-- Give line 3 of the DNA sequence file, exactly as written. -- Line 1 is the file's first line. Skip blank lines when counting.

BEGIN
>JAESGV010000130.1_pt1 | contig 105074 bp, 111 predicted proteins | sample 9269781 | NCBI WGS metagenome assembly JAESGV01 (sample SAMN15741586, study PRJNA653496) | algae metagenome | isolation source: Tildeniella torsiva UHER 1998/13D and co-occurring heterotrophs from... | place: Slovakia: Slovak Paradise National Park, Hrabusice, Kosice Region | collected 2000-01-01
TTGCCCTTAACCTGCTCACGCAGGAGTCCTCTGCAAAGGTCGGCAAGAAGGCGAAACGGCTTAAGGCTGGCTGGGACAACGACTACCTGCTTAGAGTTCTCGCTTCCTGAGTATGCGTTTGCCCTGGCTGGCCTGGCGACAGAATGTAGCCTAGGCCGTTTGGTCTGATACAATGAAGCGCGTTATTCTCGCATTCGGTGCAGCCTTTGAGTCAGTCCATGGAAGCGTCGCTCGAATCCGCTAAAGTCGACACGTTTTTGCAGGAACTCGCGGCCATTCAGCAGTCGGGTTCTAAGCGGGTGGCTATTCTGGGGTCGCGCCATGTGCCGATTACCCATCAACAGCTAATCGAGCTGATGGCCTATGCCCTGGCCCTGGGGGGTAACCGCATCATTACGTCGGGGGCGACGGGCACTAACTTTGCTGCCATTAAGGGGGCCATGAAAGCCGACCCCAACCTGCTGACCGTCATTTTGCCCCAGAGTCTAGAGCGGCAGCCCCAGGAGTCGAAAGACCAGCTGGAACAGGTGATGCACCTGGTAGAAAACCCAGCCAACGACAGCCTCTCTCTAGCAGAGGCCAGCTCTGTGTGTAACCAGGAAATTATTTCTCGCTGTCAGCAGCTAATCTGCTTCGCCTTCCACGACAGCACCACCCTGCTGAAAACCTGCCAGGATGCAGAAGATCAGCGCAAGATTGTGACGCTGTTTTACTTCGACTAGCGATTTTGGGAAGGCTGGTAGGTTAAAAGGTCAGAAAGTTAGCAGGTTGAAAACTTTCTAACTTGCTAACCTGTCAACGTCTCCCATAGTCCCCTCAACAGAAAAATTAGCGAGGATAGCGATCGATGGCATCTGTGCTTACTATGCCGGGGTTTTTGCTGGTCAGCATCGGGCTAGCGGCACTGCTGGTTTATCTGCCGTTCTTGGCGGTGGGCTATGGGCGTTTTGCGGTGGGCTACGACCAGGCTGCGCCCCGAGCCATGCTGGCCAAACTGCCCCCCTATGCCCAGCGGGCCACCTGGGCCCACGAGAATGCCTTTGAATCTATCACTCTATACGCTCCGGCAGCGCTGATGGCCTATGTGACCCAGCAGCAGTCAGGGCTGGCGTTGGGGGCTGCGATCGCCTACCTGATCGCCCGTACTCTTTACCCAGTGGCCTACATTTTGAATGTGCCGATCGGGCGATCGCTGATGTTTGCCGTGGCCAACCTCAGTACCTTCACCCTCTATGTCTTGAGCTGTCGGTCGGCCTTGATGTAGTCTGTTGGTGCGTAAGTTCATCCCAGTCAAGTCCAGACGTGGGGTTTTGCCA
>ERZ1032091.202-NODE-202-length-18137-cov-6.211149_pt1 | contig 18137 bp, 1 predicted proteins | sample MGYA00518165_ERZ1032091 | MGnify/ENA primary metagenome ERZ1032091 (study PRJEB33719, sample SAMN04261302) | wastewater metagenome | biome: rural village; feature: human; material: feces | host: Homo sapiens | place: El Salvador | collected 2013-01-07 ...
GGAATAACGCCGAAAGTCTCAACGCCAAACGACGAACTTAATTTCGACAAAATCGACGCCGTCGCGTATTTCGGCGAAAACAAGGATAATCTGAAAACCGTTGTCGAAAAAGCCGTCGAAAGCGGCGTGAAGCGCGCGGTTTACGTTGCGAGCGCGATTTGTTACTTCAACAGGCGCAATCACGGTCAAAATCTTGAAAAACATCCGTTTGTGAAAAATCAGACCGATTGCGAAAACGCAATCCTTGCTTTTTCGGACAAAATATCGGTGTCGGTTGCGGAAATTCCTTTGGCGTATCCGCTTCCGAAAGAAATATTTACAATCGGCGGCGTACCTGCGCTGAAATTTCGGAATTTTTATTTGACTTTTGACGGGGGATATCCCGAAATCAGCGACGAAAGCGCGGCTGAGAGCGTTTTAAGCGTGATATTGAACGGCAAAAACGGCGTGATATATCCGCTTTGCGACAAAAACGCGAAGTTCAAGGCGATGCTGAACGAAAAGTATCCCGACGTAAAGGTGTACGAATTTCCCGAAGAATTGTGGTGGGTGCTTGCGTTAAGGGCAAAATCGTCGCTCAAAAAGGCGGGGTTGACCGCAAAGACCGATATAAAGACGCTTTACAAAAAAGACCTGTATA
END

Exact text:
>ERZ1032091.202-NODE-202-length-18137-cov-6.211149_pt1 | contig 18137 bp, 1 predicted proteins | sample MGYA00518165_ERZ1032091 | MGnify/ENA primary metagenome ERZ1032091 (study PRJEB33719, sample SAMN04261302) | wastewater metagenome | biome: rural village; feature: human; material: feces | host: Homo sapiens | place: El Salvador | collected 2013-01-07 ...